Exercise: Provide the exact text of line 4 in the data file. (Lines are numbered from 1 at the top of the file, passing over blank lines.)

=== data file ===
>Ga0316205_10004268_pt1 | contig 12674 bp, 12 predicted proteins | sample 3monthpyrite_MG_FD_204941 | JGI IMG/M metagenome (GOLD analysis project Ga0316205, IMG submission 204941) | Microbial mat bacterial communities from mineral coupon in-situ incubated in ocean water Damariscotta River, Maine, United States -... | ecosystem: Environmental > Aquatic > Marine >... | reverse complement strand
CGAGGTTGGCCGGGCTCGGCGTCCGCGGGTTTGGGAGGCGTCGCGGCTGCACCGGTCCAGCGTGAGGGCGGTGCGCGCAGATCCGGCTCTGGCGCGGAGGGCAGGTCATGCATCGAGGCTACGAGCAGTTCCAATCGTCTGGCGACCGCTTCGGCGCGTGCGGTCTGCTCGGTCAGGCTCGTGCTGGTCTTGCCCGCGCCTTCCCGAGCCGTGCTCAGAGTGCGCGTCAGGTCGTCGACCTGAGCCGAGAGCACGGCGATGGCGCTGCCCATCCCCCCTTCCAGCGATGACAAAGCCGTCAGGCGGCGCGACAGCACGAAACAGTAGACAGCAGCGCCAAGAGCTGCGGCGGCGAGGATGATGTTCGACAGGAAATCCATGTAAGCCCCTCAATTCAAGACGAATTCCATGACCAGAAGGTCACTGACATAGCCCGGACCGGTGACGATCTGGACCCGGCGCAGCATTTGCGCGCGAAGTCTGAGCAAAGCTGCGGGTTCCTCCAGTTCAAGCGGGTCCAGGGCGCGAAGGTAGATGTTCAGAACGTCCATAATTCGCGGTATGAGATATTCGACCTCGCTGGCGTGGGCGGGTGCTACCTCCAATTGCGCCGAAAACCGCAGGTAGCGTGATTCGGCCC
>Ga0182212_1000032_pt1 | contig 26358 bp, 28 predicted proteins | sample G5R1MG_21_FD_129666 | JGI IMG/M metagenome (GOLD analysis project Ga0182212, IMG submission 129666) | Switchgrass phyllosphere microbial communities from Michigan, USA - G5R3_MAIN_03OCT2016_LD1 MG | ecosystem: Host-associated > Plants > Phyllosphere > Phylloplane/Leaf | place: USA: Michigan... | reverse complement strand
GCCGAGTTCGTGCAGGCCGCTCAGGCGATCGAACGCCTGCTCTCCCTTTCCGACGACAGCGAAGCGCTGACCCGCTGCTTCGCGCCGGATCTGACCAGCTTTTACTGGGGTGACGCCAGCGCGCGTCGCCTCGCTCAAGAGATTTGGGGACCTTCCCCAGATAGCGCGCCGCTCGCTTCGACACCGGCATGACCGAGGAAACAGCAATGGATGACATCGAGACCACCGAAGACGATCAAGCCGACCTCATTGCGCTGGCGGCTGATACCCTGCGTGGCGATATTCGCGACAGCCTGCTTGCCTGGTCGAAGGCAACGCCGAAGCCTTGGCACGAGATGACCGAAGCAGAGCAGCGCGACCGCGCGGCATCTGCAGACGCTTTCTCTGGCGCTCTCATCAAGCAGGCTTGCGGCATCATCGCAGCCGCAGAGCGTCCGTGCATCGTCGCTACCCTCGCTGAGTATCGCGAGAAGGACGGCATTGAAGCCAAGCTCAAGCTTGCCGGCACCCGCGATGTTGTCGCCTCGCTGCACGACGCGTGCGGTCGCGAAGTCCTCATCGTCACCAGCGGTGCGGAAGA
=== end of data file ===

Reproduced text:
GCCGAGTTCGTGCAGGCCGCTCAGGCGATCGAACGCCTGCTCTCCCTTTCCGACGACAGCGAAGCGCTGACCCGCTGCTTCGCGCCGGATCTGACCAGCTTTTACTGGGGTGACGCCAGCGCGCGTCGCCTCGCTCAAGAGATTTGGGGACCTTCCCCAGATAGCGCGCCGCTCGCTTCGACACCGGCATGACCGAGGAAACAGCAATGGATGACATCGAGACCACCGAAGACGATCAAGCCGACCTCATTGCGCTGGCGGCTGATACCCTGCGTGGCGATATTCGCGACAGCCTGCTTGCCTGGTCGAAGGCAACGCCGAAGCCTTGGCACGAGATGACCGAAGCAGAGCAGCGCGACCGCGCGGCATCTGCAGACGCTTTCTCTGGCGCTCTCATCAAGCAGGCTTGCGGCATCATCGCAGCCGCAGAGCGTCCGTGCATCGTCGCTACCCTCGCTGAGTATCGCGAGAAGGACGGCATTGAAGCCAAGCTCAAGCTTGCCGGCACCCGCGATGTTGTCGCCTCGCTGCACGACGCGTGCGGTCGCGAAGTCCTCATCGTCACCAGCGGTGCGGAAGA